I describe all of this, because a fairly low hood over your Forge, will be the most effective for removing smoke, ... but there are times when it will be in the way.

And there might also be times when the ability to lower the hood all the way down onto the hearth, would be useful, as well.


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Hey y'all, thanks for the input, it has given me room for thought.

The reasone I am considering an over head hood rather than a side draft is because my forge is about 6' away from the nearest wall. Also I had a Uri Hoffi style side draft in my last shop and it would smoke up the shop to kingdom come!!! I was using a 12" flue pipe too.

Also I like the idea of the djustable height, but it seems like that unless you used chain and gears, the hood would stay "lop sided".

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I have a 12" pipe suspended directly over the firepot. 12" (adjustable height) over the forge. It is 20' long and 6' is above the roof ridge. The thing draws dust from the air even when I have no fire in the forge! there is no hood for head banging, or sides to get in the way of working all around the forge. The pipe is sch.10- 316 stainless steel and will never rust.

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Hey yall thanks for all the idea's.

After hearing yall say "NOOOO" to an over head design, I am thinking of doing a masonry side draft.

The reason behind building it out of brick is because I am building a masonry forge, here is a link so that you can see what it looks like at this time.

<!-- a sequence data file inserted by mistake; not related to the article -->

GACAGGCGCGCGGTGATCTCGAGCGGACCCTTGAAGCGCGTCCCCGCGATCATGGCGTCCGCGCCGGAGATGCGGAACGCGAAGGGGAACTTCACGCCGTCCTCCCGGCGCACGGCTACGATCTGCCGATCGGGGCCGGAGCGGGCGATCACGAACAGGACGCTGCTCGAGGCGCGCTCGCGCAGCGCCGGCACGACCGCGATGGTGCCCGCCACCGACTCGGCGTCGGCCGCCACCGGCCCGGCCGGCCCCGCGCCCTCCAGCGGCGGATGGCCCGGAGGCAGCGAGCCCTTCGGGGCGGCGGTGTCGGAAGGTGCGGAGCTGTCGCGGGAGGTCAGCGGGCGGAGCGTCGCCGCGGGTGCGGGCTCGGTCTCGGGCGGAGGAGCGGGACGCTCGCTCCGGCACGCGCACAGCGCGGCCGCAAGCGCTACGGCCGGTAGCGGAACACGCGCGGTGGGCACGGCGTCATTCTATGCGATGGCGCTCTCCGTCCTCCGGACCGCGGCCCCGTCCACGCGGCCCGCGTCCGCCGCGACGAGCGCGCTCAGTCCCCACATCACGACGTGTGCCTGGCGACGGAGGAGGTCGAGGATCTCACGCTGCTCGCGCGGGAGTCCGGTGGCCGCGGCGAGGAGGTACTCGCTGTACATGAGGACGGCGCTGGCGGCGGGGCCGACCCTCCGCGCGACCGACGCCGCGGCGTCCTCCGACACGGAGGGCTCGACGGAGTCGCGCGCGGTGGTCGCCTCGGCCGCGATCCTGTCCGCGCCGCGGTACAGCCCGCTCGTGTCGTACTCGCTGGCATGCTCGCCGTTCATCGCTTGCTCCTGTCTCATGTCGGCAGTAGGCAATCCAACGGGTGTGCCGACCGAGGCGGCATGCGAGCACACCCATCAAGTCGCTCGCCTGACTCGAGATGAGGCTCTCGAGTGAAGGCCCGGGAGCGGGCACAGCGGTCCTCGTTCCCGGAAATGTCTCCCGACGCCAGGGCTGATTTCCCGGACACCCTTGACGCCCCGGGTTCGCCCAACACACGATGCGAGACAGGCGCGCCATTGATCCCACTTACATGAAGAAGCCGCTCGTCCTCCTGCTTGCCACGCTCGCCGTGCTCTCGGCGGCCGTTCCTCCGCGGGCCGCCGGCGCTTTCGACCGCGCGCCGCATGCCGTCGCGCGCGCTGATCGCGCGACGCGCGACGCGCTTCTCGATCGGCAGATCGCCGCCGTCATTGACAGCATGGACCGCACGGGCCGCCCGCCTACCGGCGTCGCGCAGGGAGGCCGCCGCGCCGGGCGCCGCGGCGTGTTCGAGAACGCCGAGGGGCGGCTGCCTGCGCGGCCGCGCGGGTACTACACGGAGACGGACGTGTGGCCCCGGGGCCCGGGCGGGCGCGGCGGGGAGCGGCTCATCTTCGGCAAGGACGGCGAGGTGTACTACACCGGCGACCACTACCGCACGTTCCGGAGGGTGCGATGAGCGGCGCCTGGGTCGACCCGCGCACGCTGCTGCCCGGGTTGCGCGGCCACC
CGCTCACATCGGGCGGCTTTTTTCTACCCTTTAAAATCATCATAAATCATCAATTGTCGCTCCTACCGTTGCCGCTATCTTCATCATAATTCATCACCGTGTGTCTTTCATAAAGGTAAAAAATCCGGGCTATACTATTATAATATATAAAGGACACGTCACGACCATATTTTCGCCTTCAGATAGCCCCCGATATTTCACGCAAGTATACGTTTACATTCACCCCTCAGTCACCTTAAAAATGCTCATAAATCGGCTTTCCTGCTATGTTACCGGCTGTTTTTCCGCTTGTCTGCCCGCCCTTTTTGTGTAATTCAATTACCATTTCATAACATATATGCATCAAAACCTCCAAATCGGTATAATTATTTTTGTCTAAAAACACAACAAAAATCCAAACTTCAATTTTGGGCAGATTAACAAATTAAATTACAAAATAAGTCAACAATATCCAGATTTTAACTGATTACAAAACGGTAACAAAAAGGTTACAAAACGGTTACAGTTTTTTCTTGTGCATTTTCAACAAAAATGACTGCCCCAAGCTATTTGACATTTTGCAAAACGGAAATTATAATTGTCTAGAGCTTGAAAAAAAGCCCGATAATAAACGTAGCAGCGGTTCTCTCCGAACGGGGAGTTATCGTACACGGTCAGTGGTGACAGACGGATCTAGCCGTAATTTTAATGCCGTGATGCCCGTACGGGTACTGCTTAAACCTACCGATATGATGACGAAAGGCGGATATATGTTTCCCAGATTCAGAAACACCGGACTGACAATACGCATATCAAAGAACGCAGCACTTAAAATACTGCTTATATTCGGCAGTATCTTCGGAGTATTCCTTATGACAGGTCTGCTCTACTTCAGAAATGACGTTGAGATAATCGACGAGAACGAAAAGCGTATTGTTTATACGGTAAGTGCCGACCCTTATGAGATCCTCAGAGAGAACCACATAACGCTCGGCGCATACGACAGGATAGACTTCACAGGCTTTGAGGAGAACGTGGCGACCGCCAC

I plan on facing it with stone or brick, and I am going to put a 1/2" thick top on it, with a hole cut out of the center for the fire pot.

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post-7380-0-22868900-1327765111_thumb.jpI had a fantasy of the suspended industrial style forge hood open on all sides but like others here found that the draw was poor. After much experimentation I found that adding tin on three sides was the only way to achieve a smokeless shop. The rear shield is the only fixed piece. The front hinges upward(its upper edge is INSIDE the hood when closed) and the two pieces on the forge’s right side are held in place by the coal/coke and are easily removed for heating longer pieces of iron.

While not super attractive, I now have a smokeless shop except for the few wisps which escape when first lighting. The hotter the fire the better the draw and when the work merits a hot fire the front shield can be lifted up and the side panels removed and still no smoke in he shop.

The chimney pipe is ten inches in diameter and has proven capable of drawing all fumes and smoke even when the blower in running at full capacity. The hood was a recycled piece of sheet metal ducting I was luck to scrounge—though it probably would be preferable to have the hood slope uniformly up to the chimney rather than flat on top like mine.

The sketch I included is an idea I had for a removable shroud to use when a small fire is all that is needed when using a forge with a telescoping hood. The shroud could be placed directly on the coal and the hood lowered down to mate with it. I haven’t tried it but it may work for small low draft fires?

I have never seen a side draft hood in use but question how they can possibly work effectively when really cranking the blower to heat thick stock? Seems like the blower pressure would force smoke and fumes in directions other than sideways into the chimney?